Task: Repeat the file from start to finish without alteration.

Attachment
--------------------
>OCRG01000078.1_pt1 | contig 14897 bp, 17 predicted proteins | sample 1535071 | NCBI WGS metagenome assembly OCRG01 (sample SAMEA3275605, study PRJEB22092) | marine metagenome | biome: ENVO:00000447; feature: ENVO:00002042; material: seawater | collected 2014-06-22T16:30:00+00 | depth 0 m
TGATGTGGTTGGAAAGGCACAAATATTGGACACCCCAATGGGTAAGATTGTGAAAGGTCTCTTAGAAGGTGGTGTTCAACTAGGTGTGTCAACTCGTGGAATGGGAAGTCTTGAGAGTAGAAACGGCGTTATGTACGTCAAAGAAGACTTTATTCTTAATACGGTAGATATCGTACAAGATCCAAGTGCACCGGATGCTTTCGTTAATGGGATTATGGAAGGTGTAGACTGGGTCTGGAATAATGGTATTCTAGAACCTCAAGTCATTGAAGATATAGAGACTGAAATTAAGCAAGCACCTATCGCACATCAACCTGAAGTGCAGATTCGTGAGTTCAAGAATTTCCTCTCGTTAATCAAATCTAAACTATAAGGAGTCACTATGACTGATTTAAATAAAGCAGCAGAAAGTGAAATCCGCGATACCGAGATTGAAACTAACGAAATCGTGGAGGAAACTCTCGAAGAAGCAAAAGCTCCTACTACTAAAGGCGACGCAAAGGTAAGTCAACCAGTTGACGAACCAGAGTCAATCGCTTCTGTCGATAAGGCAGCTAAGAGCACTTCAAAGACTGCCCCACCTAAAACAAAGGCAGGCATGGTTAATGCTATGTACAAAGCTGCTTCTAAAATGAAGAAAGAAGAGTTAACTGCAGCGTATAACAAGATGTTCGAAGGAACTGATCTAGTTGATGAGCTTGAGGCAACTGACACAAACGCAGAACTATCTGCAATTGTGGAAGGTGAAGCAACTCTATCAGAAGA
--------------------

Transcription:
>OCRG01000078.1_pt1 | contig 14897 bp, 17 predicted proteins | sample 1535071 | NCBI WGS metagenome assembly OCRG01 (sample SAMEA3275605, study PRJEB22092) | marine metagenome | biome: ENVO:00000447; feature: ENVO:00002042; material: seawater | collected 2014-06-22T16:30:00+00 | depth 0 m
TGATGTGGTTGGAAAGGCACAAATATTGGACACCCCAATGGGTAAGATTGTGAAAGGTCTCTTAGAAGGTGGTGTTCAACTAGGTGTGTCAACTCGTGGAATGGGAAGTCTTGAGAGTAGAAACGGCGTTATGTACGTCAAAGAAGACTTTATTCTTAATACGGTAGATATCGTACAAGATCCAAGTGCACCGGATGCTTTCGTTAATGGGATTATGGAAGGTGTAGACTGGGTCTGGAATAATGGTATTCTAGAACCTCAAGTCATTGAAGATATAGAGACTGAAATTAAGCAAGCACCTATCGCACATCAACCTGAAGTGCAGATTCGTGAGTTCAAGAATTTCCTCTCGTTAATCAAATCTAAACTATAAGGAGTCACTATGACTGATTTAAATAAAGCAGCAGAAAGTGAAATCCGCGATACCGAGATTGAAACTAACGAAATCGTGGAGGAAACTCTCGAAGAAGCAAAAGCTCCTACTACTAAAGGCGACGCAAAGGTAAGTCAACCAGTTGACGAACCAGAGTCAATCGCTTCTGTCGATAAGGCAGCTAAGAGCACTTCAAAGACTGCCCCACCTAAAACAAAGGCAGGCATGGTTAATGCTATGTACAAAGCTGCTTCTAAAATGAAGAAAGAAGAGTTAACTGCAGCGTATAACAAGATGTTCGAAGGAACTGATCTAGTTGATGAGCTTGAGGCAACTGACACAAACGCAGAACTATCTGCAATTGTGGAAGGTGAAGCAACTCTATCAGAAGA